Thursday, June 04, 2015

Who's a "real American"?

It's good to see Hillary Clinton speaking out early and loudly against Republican efforts to toss people likely to vote for their opponents out of the electorate. She's got her lawyers on the case according to the linked article.

All sorts of inventive schemes for reducing who votes have been recently become law in Republican controlled states: requiring IDs that some voters won't have such as poor elders with no drivers licenses; shortening the period of early voting; limiting who can help voters become registered. It goes on and on. We have several years of experience with who often loses their chance to vote under these schemes: preponderantly poor people, Black and brown people, young people. That is, anyone who isn't a "real American," preferably older and property owning.

Last year the Supremes limited the ability of the Justice Department to fight this stratagem by knocking out parts of the federal Voting Rights Act. There are plenty of Black people still alive who remember when it was worth your life to try to vote. Now that right is threatened again.

This time next year, much closer to the actual 2016 election, we're likely to be awaiting a Supreme Court decision on another Republican brainstorm for reducing the electoral influence of their competitors. As it currently stands, all jurisdictions implement the legal standard of "one person, one vote" by counting everyone who is a resident of a given area. The Census counts everyone -- including lots of people who aren't voters such as children, felons who have lost their voting rights, undocumented immigrants. For decades, legislatures drawing districts have used those counts. The Court has been asked to rule that states can fulfill the "one person, one vote" requirement by only counting people who are eligible to vote, not all the others living in a place. The case is called Evenwell v. Abbot. Yes, this one is from that bastion of voter suppression, Texas (Abbot is the Governor there).

The elections geeks at Five Thirty Eight opine:

A move toward counting only eligible voters, as logistically difficult as it may be, would drastically shift political power away from the urban environs with minorities and noncitizens, and toward whiter areas with larger native-born populations.

They make some additional speculations about the implications of such a Supreme Court-driven change; this would increase Republican dominance in the House of Representatives, though probably not in Senate or Presidential contests.

What seems most ominous about the Court taking this case is that the justices' decision to decide it is out of far right field. They could have ducked it. Lower courts are not split on the issue: those courts have been following the settled precedent which has all states counting everyone in a location whether or not they are eligible to vote. The Supremes had no obligation to mess around in this. But evidently -- and we can guess which party appointed them -- some of them do want to fish in these waters. That doesn't bode well for inclusive counting.

In addition to its electoral implications, as soon as I read about this case, I wondered if its turning up in the Republican voter suppression arsenal might not imply something more about how a fraction of the U.S. population is thinking about citizenship. As a settler colonial country that never had enough labor -- despite economic ups and downs -- this country has always wanted more hands. And mostly, once people arrived here, it was assumed that they or their children would be citizens. Yes, there was the obvious exception for African-origin slaves before 1865. And some later Mexican and Chinese contract laborers faced obstacles, although even these people's children were covered under the birthright citizenship provision of the 1868 14th Amendment to the Constitution.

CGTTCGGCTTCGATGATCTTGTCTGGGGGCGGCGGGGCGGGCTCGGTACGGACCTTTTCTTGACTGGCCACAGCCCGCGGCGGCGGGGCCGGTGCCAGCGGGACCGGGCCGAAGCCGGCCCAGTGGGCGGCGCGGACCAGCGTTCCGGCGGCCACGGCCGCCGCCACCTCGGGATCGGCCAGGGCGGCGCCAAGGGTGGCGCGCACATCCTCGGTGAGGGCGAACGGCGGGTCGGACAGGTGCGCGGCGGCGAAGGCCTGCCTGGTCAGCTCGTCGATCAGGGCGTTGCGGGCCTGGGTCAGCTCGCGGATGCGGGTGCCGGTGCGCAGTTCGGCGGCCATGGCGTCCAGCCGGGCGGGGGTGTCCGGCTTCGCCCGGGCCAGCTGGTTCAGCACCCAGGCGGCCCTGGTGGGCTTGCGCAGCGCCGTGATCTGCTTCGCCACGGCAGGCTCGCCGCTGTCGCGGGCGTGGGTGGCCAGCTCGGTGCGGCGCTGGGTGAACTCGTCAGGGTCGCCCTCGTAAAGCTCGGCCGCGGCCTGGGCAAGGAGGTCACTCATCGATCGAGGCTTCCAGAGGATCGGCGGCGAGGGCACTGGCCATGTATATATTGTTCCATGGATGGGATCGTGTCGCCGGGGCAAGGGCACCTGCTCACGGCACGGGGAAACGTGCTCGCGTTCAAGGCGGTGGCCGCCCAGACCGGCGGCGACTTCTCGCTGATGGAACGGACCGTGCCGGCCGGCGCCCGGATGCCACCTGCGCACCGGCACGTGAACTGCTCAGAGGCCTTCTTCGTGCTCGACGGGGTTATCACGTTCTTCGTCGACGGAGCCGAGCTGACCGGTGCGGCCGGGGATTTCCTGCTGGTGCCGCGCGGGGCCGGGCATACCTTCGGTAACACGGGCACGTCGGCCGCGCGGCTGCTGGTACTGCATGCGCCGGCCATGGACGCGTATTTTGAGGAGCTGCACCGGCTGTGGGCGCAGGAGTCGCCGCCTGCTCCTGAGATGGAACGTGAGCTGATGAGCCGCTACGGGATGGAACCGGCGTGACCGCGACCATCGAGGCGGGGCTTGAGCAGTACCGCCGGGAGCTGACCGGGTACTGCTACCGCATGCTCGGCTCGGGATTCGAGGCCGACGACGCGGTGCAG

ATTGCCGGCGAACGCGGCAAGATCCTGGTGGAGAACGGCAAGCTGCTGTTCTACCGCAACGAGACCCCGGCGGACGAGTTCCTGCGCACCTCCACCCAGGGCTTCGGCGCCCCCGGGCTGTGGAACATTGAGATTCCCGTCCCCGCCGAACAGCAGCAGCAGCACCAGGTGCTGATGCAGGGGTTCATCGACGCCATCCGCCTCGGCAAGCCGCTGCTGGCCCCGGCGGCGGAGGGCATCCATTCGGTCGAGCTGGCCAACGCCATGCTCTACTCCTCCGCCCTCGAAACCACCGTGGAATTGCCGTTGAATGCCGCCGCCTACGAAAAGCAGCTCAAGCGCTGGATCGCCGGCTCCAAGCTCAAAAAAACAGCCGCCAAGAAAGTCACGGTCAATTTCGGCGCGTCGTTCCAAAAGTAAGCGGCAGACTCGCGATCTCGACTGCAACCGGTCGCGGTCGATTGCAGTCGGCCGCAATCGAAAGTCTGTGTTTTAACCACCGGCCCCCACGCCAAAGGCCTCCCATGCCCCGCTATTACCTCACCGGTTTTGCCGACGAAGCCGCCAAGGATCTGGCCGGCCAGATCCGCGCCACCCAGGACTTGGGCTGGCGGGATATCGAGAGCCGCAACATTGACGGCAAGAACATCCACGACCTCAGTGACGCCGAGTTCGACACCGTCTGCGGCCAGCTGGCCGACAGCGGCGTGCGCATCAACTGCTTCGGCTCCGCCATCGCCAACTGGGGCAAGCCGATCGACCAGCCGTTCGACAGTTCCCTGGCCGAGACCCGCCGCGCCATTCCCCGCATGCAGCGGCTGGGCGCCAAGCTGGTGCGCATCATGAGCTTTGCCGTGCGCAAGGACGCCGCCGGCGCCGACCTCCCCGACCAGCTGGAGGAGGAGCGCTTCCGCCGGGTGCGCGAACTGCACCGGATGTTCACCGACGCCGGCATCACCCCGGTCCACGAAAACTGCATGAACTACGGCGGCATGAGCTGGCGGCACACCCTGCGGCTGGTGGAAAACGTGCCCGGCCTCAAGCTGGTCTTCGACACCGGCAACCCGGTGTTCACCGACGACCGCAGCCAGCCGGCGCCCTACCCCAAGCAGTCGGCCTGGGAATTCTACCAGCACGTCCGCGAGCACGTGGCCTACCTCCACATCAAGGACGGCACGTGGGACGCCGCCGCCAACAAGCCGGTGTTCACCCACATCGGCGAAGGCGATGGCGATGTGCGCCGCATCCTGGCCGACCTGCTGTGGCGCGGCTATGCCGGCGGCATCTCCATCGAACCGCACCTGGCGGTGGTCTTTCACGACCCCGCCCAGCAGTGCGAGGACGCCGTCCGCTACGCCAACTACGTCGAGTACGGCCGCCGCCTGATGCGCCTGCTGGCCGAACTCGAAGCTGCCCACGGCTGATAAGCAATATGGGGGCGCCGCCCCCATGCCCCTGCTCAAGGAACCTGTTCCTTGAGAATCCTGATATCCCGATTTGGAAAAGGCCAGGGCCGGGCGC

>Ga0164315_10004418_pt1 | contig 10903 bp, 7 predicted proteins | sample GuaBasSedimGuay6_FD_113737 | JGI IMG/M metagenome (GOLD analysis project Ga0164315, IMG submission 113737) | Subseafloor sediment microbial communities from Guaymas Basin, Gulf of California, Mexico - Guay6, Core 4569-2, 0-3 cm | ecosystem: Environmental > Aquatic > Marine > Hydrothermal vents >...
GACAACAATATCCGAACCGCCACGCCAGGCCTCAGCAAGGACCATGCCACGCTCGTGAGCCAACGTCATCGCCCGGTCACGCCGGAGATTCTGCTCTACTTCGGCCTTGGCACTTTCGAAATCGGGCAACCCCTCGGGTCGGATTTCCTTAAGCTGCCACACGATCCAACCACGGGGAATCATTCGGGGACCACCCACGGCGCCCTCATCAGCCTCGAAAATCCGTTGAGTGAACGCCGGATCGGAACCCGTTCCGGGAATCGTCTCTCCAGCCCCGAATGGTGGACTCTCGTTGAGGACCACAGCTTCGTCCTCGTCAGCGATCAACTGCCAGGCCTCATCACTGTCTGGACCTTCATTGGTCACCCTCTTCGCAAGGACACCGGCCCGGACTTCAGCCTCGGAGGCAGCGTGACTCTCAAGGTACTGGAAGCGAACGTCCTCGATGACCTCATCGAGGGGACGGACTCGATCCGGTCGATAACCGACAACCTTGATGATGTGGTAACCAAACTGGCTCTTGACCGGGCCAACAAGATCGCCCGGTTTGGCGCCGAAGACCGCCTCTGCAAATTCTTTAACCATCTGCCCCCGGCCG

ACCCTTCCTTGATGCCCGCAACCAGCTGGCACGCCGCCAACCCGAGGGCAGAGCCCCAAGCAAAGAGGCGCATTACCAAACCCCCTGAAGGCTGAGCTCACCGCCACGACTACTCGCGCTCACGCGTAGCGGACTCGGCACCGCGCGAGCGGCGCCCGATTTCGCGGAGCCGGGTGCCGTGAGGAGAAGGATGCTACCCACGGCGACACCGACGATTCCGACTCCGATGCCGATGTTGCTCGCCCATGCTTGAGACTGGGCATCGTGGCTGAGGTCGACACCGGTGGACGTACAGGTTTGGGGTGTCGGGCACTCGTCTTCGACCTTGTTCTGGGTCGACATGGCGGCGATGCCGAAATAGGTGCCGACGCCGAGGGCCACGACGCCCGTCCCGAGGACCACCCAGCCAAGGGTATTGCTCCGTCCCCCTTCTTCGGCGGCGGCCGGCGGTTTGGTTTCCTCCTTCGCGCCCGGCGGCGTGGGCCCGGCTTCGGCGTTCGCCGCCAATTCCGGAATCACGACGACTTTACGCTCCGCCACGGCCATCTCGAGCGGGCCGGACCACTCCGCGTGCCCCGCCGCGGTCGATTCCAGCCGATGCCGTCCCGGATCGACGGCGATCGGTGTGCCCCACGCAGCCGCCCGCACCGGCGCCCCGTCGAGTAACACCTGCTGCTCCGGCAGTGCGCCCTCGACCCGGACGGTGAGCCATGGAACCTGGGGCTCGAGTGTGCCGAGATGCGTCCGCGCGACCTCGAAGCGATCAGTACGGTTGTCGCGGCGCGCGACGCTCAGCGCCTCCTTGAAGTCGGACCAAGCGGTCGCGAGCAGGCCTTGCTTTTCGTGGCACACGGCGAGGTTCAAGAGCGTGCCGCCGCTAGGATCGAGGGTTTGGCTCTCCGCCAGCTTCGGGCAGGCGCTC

Republicans are wrestling a demographic fact. The white people most of their base thinks are "real Americans" will no longer be an absolute numerical majority by 2050. And even as they refuse to make a path to citizenship for the undocumented immigrants already here, new immigrants will keep on coming (amidst economic ups and downs) and the country will continue to need their labor. Who do they think is going to take care of old people as we age? (Ai-Jen Poo has spelled this out.)

Ultimately, the Republican base can only preserve their power by killing off the expectation that people who come to this country to work will eventually become citizens and then participants in our democracy. They are fighting hundreds of years of national history. Will we let them change such a basic national assumption?

Land theft and slavery were our original sins. Attracting people to work among us but allowing them only truncated legal rights is our current temptation.

UPDATE: Hillary really went all out, calling for automatic universal voter registration of all 18 year old citizens. Good for her. This is the first time I can remember a national politician going there. After all, if the NSA can keep track of all our communications, it ought to be possible to get us all enrolled to vote.

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